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With healthcare-reform legislation moving forward, insurers, providers, and pharmaceutical companies are keeping a sharp eye on policy proposals likely to affect coverage, costs, and benefits. Various constituencies in the healthcare community are supporting initiatives that will increase access to healthcare and make the nation's costly healthcare system more efficient and effective.
With healthcare-reform legislation moving forward, insurers, providers, and pharmaceutical companies are keeping a sharp eye on policy proposals likely to affect coverage, costs, and benefits. Various constituencies in the healthcare community are supporting initiatives that will increase access to healthcare and make the nation’s costly healthcare system more efficient and effective.
Expanding coverage to approximately 45 million Americans is not only a moral necessity, as President Barack Obama emphasizes. For drug benefit managers and pharmaceutical manufacturers, reform also promises to enlarge the pool of customers for drugs and medical products, and to enhance compliance with prescribed treatments. At the same time, many providers are apprehensive about possible cost controls and regulatory changes designed to help pay the trillion-dollar cost of achieving universal coverage.
Some congressional leaders propose to increase access to healthcare by expanding Medicaid; mandating that employers “play” (provide insurance to workers) or pay a penalty; reforming the insurance market to limit exclusions based on preexisting conditions; and forming an insurance exchange that will offer coverage options to the uninsured, including some kind of government-supported public plan. To pay the $1 trillion coverage bill, policy-makers are considering tax increases, Medicare and Medicaid savings, and policy changes designed to reduce healthcare expenditures. Several specific issues will affect drug coverage and costs and may pose challenges for future biomedical research and development.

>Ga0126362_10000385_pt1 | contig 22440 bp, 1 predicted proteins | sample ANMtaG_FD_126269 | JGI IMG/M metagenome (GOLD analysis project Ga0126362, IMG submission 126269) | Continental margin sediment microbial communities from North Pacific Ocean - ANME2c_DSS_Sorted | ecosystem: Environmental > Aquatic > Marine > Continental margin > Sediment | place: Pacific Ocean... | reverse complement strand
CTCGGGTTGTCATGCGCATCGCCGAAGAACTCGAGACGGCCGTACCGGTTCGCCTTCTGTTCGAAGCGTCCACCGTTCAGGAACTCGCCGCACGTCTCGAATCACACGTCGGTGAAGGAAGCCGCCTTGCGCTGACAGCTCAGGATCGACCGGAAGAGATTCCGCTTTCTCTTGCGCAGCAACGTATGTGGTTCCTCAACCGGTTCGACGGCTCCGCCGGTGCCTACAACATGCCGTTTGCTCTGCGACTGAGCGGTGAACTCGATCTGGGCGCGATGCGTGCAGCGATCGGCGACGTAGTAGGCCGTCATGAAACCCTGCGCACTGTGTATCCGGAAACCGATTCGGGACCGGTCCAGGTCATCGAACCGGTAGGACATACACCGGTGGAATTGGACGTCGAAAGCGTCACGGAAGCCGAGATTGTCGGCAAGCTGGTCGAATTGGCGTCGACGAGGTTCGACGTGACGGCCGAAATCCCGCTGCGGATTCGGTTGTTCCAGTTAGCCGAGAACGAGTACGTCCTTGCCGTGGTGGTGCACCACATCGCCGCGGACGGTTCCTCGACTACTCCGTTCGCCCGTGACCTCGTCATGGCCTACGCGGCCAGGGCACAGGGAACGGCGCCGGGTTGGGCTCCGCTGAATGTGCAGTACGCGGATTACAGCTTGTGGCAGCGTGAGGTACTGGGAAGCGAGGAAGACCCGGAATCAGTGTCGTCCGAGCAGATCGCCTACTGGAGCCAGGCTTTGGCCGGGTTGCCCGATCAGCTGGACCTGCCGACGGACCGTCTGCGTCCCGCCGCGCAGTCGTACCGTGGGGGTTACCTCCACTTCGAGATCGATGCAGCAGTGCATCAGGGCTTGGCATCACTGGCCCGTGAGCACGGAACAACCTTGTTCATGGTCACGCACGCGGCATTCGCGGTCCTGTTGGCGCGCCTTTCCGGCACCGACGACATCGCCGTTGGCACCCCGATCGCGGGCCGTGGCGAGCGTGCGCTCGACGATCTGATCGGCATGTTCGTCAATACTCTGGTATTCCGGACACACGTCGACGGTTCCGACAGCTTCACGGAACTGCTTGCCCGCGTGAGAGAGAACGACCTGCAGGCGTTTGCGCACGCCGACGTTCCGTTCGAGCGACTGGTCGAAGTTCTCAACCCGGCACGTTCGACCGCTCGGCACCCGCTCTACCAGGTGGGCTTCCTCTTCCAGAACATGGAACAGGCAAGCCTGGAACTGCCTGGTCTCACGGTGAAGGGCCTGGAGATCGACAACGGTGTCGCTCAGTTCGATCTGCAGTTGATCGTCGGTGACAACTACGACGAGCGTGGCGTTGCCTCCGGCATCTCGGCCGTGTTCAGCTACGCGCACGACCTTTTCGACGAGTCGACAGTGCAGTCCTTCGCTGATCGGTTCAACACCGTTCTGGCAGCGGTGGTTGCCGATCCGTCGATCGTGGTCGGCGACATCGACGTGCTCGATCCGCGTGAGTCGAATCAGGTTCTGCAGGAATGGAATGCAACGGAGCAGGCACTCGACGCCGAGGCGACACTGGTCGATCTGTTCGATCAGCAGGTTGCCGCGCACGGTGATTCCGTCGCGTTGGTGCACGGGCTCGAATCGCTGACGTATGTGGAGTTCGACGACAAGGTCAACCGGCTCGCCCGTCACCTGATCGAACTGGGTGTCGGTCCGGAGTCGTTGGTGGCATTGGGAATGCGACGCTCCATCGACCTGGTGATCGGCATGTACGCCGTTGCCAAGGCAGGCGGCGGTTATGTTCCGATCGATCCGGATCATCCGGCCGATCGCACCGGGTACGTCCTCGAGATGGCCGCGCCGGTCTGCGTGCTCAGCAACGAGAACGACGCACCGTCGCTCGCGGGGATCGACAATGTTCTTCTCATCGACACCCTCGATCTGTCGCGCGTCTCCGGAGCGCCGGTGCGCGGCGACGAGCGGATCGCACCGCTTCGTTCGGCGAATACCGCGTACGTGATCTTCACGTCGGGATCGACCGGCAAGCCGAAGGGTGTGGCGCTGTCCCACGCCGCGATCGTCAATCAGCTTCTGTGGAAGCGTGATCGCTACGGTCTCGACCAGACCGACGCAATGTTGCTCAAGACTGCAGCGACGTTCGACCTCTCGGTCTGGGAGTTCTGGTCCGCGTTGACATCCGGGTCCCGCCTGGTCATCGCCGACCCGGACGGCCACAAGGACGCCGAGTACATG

The debate over establishing a legal pathway for FDA approval of follow-on biologics (FOBs) illustrates the trade-off between protecting innovation and expanding access to needed medicines. Many brand-name firms now support authorization for biosimilars, along with sufficient market exclusivity for biotech manufacturers to recoup investment in R&D. The Congressional Budget Office (CBO) has calculated that an FOB program with a moderate exclusivity period of 7 years, for example, would result in savings to the federal government of approximately $7 billion to $10 billion over 10 years. The savings would be even less with the 12 years of exclusivity approved last month by House and Senate committees. Even this fairly modest savings estimate, though, is enough to spur negotiations to get an FOB measure into the final reform bill.